Dodd to unveil financial reform bill
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TEXT OF INTERVIEW
Steve Chiotakis: Sen. Christopher Dodd today goes public with his plan to prevent another banking crisis. The Senate Banking Committee Chairman’s plan is expected to put more oversight in the hands of the Federal Reserve. And it’ll create some kind of consumer protection agency. The bill faces steep opposition from the GOP. Marketplace Washington bureau chief John Dimsdale is with us live this morning. Good morning, John.
John Dimsdale: Good morning, Steve.
Chiotakis: What do we know about Senator Dodd’s version of this bill?
Dimsdale: The most contentious issue is still just how much power to give that financial consumer protection agency. Democrats want a powerful, rule-making agency that would avoid a repeat of the financial crisis. Republicans, though, say too much consumer protection rules would subject banks to regulations that are not good for their bottom line, that might be in conflict with safety and soundness of the banks.
Chiotakis: So, is there any hope of a compromise, John?
Dimsdale: Senator Dodd has come up with an idea: Give the protection agency strong powers, but create a separate set of regulators who can keep the consumer group in check. Taylor Griffin follows all this as a banking consultant with Hamilton Place Strategies.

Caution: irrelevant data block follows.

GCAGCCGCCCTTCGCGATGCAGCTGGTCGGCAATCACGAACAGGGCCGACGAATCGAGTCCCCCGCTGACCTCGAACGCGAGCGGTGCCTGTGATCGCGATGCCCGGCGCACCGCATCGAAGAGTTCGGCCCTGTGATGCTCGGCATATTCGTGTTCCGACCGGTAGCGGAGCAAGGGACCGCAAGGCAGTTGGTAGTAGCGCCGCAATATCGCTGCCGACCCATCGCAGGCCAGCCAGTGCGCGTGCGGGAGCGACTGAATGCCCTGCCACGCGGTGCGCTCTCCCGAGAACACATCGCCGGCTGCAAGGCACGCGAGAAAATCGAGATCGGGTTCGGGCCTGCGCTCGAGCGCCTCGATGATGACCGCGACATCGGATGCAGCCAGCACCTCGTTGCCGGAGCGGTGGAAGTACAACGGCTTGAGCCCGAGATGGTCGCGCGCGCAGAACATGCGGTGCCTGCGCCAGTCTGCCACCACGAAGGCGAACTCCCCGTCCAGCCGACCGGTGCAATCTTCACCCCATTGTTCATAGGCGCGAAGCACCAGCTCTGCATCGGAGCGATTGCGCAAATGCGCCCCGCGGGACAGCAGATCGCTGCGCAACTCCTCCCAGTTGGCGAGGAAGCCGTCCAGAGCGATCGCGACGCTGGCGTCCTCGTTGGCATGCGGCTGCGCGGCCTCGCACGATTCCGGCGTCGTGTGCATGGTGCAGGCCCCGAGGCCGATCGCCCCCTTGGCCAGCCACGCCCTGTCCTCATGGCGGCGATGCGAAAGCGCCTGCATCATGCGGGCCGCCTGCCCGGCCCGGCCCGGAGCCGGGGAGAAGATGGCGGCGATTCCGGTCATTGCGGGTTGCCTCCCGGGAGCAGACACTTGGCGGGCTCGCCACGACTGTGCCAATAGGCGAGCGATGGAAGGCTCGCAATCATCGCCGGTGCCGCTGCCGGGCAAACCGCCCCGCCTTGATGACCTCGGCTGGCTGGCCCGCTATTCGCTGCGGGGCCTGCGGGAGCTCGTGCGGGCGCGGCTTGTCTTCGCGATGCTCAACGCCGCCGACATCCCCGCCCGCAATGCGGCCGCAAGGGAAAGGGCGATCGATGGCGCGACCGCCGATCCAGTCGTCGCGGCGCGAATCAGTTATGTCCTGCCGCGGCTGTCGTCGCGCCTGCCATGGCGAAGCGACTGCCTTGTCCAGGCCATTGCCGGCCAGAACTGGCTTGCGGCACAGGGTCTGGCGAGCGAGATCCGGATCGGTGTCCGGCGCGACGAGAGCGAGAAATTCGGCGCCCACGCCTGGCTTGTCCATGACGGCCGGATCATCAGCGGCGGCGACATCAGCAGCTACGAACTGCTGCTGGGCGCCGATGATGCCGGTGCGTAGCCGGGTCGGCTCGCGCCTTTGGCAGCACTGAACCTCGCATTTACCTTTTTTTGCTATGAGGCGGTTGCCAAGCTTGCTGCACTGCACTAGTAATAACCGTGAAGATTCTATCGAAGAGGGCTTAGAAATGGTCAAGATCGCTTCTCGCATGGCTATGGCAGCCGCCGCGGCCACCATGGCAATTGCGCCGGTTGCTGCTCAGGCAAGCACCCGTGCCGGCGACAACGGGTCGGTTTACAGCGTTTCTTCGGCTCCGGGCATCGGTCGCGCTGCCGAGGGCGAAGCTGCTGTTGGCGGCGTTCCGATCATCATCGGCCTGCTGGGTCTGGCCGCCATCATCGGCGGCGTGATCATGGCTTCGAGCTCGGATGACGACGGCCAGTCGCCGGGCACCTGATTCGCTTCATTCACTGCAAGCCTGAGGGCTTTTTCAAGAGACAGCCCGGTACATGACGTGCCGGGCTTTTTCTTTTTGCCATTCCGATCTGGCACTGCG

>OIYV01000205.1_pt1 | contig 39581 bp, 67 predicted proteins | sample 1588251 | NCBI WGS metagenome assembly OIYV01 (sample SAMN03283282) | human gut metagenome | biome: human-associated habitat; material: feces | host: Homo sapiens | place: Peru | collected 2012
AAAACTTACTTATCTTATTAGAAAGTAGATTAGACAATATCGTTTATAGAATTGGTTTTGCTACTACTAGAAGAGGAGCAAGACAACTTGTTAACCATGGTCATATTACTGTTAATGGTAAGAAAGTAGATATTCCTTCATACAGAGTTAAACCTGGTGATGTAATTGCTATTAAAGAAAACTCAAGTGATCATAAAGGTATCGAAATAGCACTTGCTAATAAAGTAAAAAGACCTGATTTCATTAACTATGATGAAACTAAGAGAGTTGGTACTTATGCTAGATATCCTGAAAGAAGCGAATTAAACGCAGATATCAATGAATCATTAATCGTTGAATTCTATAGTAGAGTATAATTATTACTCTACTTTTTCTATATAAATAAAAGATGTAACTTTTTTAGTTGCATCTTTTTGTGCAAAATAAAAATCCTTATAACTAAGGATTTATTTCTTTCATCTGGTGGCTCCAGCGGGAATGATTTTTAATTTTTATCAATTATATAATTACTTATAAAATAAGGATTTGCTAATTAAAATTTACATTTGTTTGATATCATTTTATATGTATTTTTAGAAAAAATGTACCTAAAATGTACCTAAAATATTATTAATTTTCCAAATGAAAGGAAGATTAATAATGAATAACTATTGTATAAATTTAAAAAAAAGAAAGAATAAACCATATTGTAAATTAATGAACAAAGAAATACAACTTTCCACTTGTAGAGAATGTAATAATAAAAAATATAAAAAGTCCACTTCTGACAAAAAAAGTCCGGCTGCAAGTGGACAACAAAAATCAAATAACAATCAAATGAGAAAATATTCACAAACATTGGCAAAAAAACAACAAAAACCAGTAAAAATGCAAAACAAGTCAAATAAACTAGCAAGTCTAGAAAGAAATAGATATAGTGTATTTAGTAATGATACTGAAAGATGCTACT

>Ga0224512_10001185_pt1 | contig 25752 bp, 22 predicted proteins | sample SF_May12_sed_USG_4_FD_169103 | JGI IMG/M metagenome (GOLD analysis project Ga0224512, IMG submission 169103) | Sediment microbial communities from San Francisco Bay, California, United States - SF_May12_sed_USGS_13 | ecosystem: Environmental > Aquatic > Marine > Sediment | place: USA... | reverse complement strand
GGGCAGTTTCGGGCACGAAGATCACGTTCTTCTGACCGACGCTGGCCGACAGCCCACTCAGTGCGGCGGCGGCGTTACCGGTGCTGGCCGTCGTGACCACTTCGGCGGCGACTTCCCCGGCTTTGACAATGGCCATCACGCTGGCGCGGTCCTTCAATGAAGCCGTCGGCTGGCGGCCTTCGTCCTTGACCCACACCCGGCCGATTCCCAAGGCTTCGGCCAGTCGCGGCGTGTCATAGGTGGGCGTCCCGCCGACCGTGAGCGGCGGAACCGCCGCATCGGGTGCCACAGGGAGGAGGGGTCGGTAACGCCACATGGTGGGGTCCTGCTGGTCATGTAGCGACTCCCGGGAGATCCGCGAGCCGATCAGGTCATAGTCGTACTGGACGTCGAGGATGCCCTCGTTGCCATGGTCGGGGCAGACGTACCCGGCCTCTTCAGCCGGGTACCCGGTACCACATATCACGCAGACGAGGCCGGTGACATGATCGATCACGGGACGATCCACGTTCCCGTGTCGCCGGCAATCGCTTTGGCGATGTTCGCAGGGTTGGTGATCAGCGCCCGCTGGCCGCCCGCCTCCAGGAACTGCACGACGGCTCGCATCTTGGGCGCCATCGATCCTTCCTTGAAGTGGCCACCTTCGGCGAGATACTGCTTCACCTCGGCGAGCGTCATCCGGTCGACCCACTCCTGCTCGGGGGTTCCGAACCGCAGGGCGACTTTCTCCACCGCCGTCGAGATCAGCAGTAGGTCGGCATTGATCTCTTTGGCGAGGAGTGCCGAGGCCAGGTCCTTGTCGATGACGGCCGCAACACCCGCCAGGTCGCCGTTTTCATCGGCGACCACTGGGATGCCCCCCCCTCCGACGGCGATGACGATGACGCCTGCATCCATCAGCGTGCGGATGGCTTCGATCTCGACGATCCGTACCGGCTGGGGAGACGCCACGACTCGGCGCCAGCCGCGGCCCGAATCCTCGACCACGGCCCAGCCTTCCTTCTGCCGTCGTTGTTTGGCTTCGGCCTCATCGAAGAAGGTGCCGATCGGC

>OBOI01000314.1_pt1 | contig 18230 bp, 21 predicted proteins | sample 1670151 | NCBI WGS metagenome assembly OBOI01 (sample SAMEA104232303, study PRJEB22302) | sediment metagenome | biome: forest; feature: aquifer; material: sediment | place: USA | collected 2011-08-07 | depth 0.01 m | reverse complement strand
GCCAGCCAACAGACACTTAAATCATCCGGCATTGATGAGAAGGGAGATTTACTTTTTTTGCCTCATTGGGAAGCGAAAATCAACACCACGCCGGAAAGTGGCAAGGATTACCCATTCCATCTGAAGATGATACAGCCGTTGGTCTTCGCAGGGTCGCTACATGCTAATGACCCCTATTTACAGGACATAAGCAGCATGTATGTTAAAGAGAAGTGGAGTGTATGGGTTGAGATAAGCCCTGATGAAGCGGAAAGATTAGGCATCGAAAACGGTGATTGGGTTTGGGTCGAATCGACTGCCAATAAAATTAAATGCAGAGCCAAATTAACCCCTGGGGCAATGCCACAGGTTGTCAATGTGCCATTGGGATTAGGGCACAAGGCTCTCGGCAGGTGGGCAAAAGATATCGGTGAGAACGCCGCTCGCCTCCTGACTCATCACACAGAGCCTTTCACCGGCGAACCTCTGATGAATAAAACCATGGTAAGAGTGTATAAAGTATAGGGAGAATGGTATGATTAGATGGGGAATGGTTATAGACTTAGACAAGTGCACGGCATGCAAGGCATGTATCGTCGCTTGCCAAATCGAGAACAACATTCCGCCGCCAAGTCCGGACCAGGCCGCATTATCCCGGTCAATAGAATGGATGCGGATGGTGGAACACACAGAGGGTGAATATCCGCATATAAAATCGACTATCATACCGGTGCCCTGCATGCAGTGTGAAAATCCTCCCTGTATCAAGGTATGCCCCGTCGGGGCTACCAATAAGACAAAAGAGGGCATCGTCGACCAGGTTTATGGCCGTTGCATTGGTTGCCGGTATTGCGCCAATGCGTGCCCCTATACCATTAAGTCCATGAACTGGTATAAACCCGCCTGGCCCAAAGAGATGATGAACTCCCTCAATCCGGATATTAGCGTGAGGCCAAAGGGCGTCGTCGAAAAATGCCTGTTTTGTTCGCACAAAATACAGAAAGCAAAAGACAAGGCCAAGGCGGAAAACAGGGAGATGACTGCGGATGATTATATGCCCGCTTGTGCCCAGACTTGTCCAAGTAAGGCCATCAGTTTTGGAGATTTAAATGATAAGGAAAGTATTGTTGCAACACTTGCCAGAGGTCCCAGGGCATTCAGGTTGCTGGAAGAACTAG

TAYLOR GRIFFIN: The compromise that’s been arrived on now is that there would be a systemic risk council — a group of regulators that could veto, with a two-thirds vote regulations issued by the consumer financial protection agency if they are in conflict.
CHIOTAKIS: John, you’ve been covering these reforms since the beginning. What are some of the proposals that caught your eye?
Dimsdale: Yeah, we’ve certainly seen several versions of this reform. In this one, the Federal Reserve would get a lot of powers to oversee the industry. But Sen. Dodd is trying at the same time to make the Fed more independent of Wall Street. For example, the head of the powerful New York office of the Fed would no longer be appointed by member banks, and instead that person would be chosen by the president of the United States.
Chiotakis: And there you go. Marketplace’s John Dimsdale reporting this morning from Washington. John, thanks.
Dimsdale: Thanks, Steve.
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